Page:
Bulls 23 – Sharks 19
Heyneke Meyer will no doubt be very happy about a new “problem” which emerged from Saturday’s big tussle. The two Blue Jays in the Bulls side, Jacques du Plessis and Jacques-Louis Potgieter will certainly ask questions of their counterparts in the Bok side. While the established loose forwards in the national side will be difficult to dislodge, Du Plessis is certainly pressing very hard. Add to this his style of play which is very much in line with the likes of Vermeulen, Alberts and Louw, and he must be on the short-list, should an injury sideline one of the established players.
What a pity that Pat Lambie was injured early on. It is impossible to say what his impact would have been on the result of the match, but watching him and Potgieter compete was something I was really looking forward to.
Their intensity in the third quarter of the match won the day for the Bulls, and their ability to withstand the onslaught from the Sharks in the last twenty minutes was probably largely due to the cool head of Oom Victor Matfield. Jake White was at pains to explain the changed role of the more senior Matfield in a proud Bulls side.
Lions 23 – Reds 20
One gets the impression that even the Lions are shaking their heads in disbelief at what they are achieving this season. To turn a 17 point deficit into a three-point victory takes a lot of self-belief. Apparently, Johan Ackermann told them at halftime to revert the scoreboard to 0 – 0 for the second half, and it worked.
Yet again, an impressive showing by the halfbacks of the Lions kept them in contention, despite a number of kickable goals not aimed at the posts. Faf de Klerk is proving to be more than a handful, and is improving with every match.
The Aussies are bleating badly about the penalty count against them, and have indicated that they intend taking the matter up with Lyndon Bray. Three referees have been “stood down” by Sanzar, as they so politely put it, as a result of poor refereeing: Francisco Pastrana, James Leckie and Lourens Van der Merwe.
Brumbies 25 – Stormers 15
Despite the faux pas made by Kobus van Wyk which allowed Robbie Coleman his second try, the entire Stormers team, and their management, should plead guilty to a charge of culpable suicide.
It became more and more evident that the selection of Peter Grant in the starting line-up was a mistake, yet they refused to replace him with Demetri Catrakilis, who not only is a deadly accurate goal kicker, but also has the ability to win matches with drop kicks.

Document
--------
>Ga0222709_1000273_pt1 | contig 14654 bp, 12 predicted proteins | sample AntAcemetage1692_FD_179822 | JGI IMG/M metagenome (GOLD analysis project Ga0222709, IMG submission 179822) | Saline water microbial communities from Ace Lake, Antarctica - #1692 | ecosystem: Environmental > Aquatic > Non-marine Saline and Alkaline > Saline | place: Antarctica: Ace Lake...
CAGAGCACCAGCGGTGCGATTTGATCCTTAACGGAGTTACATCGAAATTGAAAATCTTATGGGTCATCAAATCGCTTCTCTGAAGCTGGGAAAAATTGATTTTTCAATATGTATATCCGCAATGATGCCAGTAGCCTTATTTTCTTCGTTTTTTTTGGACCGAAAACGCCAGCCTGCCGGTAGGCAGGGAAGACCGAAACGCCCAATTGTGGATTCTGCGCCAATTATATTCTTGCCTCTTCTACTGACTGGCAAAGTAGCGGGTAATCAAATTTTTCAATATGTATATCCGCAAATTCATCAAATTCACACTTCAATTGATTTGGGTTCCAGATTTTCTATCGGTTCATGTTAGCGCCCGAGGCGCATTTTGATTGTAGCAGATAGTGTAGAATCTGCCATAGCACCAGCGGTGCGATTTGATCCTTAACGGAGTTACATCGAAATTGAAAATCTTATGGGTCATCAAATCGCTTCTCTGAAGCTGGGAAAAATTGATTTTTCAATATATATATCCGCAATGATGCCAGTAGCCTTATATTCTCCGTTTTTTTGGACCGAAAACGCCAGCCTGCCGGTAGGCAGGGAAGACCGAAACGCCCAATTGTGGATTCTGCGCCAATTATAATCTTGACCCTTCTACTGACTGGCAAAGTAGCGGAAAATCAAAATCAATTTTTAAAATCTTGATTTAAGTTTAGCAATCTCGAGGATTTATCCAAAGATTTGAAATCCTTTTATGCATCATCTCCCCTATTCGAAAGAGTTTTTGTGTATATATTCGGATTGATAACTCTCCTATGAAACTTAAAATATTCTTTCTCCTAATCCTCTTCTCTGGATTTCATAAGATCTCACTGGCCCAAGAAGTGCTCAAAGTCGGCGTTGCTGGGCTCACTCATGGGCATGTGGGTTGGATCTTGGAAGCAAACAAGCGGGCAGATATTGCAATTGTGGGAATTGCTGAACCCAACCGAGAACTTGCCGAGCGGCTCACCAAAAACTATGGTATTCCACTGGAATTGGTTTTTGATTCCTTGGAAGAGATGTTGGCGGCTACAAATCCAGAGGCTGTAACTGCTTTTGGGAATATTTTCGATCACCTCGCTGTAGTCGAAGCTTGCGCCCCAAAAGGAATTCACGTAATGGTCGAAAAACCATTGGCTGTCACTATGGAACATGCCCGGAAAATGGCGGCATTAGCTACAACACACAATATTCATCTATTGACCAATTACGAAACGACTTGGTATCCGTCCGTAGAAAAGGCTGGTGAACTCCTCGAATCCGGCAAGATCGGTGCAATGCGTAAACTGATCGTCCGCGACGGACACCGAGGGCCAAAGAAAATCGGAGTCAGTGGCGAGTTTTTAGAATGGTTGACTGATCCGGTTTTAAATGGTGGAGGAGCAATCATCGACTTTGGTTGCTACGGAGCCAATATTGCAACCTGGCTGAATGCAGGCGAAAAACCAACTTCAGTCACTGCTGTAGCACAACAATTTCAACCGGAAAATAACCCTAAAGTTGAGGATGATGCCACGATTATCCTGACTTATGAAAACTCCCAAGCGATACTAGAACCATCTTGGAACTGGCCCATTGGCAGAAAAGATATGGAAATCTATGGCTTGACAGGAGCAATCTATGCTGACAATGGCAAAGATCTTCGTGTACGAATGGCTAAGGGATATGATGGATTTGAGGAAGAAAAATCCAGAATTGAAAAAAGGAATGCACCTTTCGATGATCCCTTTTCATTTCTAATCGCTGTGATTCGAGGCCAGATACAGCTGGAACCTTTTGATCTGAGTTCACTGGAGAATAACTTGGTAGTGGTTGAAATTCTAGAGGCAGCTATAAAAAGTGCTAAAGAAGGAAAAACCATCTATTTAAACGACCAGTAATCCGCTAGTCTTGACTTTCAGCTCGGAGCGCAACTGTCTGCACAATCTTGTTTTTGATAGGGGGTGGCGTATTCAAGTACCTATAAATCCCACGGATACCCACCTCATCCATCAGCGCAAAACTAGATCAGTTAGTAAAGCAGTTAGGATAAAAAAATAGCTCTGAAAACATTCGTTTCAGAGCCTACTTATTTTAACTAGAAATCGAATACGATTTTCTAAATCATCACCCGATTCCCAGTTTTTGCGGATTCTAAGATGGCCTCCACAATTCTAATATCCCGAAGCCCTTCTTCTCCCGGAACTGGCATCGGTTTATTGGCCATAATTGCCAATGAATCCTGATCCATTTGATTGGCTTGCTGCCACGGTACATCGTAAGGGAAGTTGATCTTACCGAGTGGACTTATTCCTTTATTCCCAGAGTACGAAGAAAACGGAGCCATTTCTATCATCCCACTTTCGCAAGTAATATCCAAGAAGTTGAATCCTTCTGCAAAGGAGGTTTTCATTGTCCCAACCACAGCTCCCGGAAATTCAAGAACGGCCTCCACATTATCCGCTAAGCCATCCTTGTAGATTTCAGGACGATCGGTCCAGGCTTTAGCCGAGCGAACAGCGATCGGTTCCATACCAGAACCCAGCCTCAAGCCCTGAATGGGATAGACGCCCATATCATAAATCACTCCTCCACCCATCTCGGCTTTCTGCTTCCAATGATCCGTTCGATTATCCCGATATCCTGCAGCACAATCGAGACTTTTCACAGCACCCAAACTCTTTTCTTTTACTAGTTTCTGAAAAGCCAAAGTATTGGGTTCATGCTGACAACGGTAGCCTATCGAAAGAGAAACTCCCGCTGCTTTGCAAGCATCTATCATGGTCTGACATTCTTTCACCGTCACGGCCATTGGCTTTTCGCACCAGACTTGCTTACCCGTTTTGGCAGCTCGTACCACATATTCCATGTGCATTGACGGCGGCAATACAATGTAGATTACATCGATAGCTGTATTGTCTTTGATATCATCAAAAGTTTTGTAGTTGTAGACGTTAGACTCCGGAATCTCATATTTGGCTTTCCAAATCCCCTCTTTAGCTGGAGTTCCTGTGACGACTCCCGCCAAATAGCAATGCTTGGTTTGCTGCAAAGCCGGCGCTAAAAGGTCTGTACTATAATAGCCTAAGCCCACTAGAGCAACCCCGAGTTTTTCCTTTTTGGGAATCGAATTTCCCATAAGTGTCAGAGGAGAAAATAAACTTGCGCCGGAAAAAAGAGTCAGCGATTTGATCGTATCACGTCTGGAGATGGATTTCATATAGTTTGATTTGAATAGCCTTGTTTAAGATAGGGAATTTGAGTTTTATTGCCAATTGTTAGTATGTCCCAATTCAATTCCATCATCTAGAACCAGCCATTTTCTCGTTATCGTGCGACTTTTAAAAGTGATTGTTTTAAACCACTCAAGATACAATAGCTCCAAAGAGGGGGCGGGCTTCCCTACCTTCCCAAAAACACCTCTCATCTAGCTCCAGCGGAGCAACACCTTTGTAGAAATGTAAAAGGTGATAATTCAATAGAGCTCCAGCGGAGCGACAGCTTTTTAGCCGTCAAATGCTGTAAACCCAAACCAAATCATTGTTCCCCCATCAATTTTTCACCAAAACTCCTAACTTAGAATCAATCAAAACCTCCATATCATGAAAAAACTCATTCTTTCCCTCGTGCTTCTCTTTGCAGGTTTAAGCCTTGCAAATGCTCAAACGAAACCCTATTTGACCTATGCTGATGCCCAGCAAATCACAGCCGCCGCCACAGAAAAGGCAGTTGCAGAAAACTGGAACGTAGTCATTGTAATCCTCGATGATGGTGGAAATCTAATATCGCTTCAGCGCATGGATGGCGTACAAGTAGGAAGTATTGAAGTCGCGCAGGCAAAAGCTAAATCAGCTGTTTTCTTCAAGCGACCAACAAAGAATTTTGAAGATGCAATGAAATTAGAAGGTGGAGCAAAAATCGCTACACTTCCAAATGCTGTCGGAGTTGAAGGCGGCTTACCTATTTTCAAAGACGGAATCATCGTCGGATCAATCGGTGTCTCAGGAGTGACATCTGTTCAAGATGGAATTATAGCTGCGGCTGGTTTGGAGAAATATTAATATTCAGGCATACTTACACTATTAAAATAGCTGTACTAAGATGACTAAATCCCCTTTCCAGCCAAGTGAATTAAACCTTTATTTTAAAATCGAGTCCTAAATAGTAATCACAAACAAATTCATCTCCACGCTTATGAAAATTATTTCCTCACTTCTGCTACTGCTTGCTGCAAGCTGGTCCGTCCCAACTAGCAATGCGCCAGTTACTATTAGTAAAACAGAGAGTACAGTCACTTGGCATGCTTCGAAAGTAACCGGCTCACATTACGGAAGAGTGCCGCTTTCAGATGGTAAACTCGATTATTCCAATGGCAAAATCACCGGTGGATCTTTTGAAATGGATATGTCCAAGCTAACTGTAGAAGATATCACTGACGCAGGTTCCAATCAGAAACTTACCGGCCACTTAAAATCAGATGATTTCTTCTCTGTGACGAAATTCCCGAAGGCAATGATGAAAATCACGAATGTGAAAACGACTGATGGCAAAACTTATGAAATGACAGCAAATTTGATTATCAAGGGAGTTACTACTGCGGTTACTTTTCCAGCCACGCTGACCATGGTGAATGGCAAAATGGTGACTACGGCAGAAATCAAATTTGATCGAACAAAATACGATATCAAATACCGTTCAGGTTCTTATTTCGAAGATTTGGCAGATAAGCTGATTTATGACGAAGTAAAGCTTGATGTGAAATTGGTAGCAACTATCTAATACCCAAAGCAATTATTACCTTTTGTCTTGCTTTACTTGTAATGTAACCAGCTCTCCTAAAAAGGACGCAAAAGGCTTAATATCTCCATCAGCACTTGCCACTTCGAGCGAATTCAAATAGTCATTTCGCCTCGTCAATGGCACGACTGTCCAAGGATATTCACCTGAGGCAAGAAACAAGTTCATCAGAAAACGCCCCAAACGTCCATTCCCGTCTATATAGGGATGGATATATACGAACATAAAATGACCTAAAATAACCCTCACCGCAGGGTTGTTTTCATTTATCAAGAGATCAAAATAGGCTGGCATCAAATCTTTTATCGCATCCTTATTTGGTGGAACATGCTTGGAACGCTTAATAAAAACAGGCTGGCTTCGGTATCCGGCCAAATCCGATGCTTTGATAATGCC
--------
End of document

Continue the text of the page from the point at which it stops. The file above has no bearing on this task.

The ultimate lowlight of the match was the Stormers being outscrummed by an Aussie pack on their own goal line, and having a penalty try awarded for their lack of effort.
Ag nee sies man.
This was one match which the Cape side could have won, were it not for their own poor showing. Perhaps they should approach the Cheetahs with a suggestion that the two sides swop backline coaches for the rest of the season so that the Stormers can learn to attack, and the Cheetahs defend.
The Stormers have seven home games left, but I suspect that Newlands is going to be a lonely place for them this year.
Blues 40 – Cheetahs 30
The fact that the referee was removed from the panel, after his poor display, will do very little to console the Cheetahs. It will also not impact on the result. In the time that Boom Prinsloo was off, the Blues scored 17 unanswered points, which is almost impossible to chase, unless you are playing for the home side at Ellis Park.
Like most other rugby supporters, I love watching the men from the Free State play. At least it makes a defeat more palatable than the kind of grind dished up by the Stormers.
Johan Goosen may be on the recovery trail, but he has yet to show the form which made him the potential star of the future. Elgar Watts impresses me, every time he comes on the field, and is a vastly improved flyhalf from when he first appeared on the scene.
At least the Cheetahs now have some time to recover from jet lag and a gruelling schedule. I suspect, or rather, I hope, that their focus will be on addressing their defensive deficiencies.
Having jointly scored the fourth most points in the competition is commendable, but only if the stats do not also reflect that you conceded a double century of points – 208 to be precise. The average result after 6 matches is 23 for, 35 against.
Maar ons is nog altyd lief vir julle, hoor?